The Wait That Kills: Before You Pwn Books, You Must First Own Books

We are all born illiterate.

If you were to wait until you could read to start thumbing through Japanese books, you’d die waiting. If you were to wait until you could  read to start owning Japanese books, you’d die waiting.

False: can’t read Japanese ∴ own no Japanese books.
True: own no Japanese books ∴ can’t read Japanese.

See these non-Chinese Hong Kongers? They’re waiting until the Hong Kong SAR government teaches them to read 1, to buy Chinese books.

They’re waiting to death.

The Japanese government is one of the more hands-on bureaucracies in the world, and I wouldn’t trust them to teach garden variety Yamato kids, let alone ethnic minorities. The HKSAR administration is one of the most laissez-faire in the world; they’re not going to come save the day on this one; that’s not how they work; that’s not what they do 2.

Literacy cannot precede reading material: (access to) reading material must precede literacy. Before you pwn books, you must first own books.

Lack of Japanese knowledge does not cause lack of Japanese books. Lack of Japanese books causes lack of Japanese knowledge. Inability to read Japanese does not cause lack of Japanese books. Lack of Japanese books causes inability to read Japanese. Illiteracy doesn’t cause lack of books. Lack of books causes illiteracy 3.

Before you have the books, not only are you not on the playing field, you don’t even know what the sport looks like. How are you supposed to win at a game you’ve never seen? 4

When you start actually owning Japanese books (and by “own”, what I really mean is, “have instant, 24-hour access to” — that means the books are in the restroom, in the living room, in the bedroom, in the backpack, in the briefcase, by the desk), you give yourself a fighting chance at literacy.

Before you pwn, you must first own. Let yourself win. Get the books before you can read them if you ever want to grow into being able to read them. 5

“But I can’t read them yet!”

Yeah…that’s the point. That’s why you have to have them.

If you want Japanese words to be in your head, first you have to let them into your house…and then into your hands…and then into your eyes…and then, finally, they make it inside the head on their own. 6

What do you want to be illiterate for anyway? Why would you allow that? Why settle? That game sucks, brah. Jut ask those nice folks in Hong Kong. Not cool.

Image: jscreationzs /


  1. Personally, I think the word “discrimination” is a bit inappropriate to describe some of the things you see in vids like these. In fact, the irony of all this is that it actually came out of friendly, well-meaning attempts at pluralism and multiculturalism (=the Mother Tongue Education movement).

    People aren’t being refused work because they’re not Chinese: they’re being refused work because they’re illiterate — in both Chinese and English, one might add. Chinese people who couldn’t read wouldn’t get that work either. Why the illiteracy? Because Chinese books are not part of their home life.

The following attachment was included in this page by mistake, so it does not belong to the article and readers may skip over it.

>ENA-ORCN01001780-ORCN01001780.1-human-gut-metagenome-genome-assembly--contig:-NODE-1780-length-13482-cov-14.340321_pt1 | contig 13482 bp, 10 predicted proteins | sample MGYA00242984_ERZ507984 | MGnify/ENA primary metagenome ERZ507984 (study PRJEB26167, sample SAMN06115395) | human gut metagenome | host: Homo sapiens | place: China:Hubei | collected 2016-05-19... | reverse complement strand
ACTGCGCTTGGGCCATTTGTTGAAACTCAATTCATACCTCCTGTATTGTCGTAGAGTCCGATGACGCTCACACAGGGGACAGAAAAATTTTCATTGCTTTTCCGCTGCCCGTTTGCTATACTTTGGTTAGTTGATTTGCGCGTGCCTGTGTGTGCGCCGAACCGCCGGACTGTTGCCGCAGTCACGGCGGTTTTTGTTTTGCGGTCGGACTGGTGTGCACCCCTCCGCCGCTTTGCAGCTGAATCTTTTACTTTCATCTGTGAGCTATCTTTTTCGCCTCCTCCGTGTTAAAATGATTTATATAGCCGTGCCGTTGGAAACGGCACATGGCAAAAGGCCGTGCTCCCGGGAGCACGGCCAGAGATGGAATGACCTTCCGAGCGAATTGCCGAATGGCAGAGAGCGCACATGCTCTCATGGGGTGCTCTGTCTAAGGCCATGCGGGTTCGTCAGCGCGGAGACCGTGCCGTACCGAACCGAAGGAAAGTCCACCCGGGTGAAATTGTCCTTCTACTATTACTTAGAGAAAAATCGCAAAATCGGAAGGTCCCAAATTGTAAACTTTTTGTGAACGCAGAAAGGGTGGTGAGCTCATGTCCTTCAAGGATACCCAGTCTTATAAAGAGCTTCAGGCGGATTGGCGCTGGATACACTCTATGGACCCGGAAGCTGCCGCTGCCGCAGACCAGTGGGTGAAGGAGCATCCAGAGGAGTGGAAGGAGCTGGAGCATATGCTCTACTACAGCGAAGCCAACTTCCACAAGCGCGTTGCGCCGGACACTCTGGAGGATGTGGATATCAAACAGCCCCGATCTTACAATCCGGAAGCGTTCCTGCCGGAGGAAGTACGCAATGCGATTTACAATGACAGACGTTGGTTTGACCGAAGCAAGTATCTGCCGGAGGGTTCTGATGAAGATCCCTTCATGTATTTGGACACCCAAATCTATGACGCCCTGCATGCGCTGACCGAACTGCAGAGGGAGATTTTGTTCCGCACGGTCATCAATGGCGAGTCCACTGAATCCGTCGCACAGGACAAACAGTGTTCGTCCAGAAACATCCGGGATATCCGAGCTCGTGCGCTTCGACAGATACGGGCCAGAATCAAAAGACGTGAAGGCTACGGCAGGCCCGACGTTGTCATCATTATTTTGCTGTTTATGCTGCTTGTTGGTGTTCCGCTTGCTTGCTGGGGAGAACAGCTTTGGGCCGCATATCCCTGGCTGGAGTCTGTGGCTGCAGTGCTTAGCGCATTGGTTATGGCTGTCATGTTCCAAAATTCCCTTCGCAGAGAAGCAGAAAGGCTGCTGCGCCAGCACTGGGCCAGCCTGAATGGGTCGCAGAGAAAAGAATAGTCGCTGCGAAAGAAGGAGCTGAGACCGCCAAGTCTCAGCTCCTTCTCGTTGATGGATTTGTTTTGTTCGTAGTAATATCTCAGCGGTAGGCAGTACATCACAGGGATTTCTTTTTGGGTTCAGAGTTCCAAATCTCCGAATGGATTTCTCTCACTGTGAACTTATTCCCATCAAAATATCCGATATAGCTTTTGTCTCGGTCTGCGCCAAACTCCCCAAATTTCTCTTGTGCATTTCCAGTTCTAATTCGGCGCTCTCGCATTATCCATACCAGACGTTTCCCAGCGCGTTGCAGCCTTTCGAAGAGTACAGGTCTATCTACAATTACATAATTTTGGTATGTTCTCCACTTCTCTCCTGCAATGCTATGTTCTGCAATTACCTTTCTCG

Anyway, the good news is, not everyone is thus affected by any means. As one commenter offers:

    My father had a Pakistani boss once, he was born and bred in Hong Kong…his parents took the decision to send him to mainstream Hong Kong school, which was extremely unusual in late 50s early 60s. He had always said that being able to read and write Chinese was what got him so far. I agree. [Emphasis added]

    Desis have been socio-economically successful wherever they have ventured in the world, and Hong Kong is no exception.

  2. From what I’ve seen, Chinese parents in HK start busting out the flashcards (and even newspapers) before their kids are even in kindergarten.
  3. Speaking of which, TV can actually count as reading in places like Japan and Taiwan, where it’s so text- and subtitle-heavy.
  4. Before you go off and figuratively become a bookish deaf mute ( ;) ), remember that all of this goes for listening as well. If you wait until you understand to start listening…it’s game over before you even start. If you ever want to be able to understand what you hear, you need to hear before you understand.
  5. You like that? That was an Ironically Awkward And Belabored SentenceTM
  6. This never quite seems to work the other way around :) — not in the beginning, at least.

  36 comments for “The Wait That Kills: Before You Pwn Books, You Must First Own Books

  1. Anonymous
    December 4, 2010 at 01:50

    My morning so far:
    1. wake up
    2. read AJATT
    3. buy first foreign book

    Thanks Khatz!

  2. December 4, 2010 at 04:46

    Thanks for this entry! It encourages me to keep trying to read all those Japanese books I have. I wrote about your entry on my blog to share about how important having Japanese books is to my classmates.

    December 4, 2010 at 05:43

    so sprach zarathustra
    o mighty Khatz! You speak the thruth!

  4. Kyo
    December 4, 2010 at 06:11

    I definitely agree. I like browsing through my mangas/books from time to time to see how many kanji I know the keyword too. Still pretty early in here, but making good progress.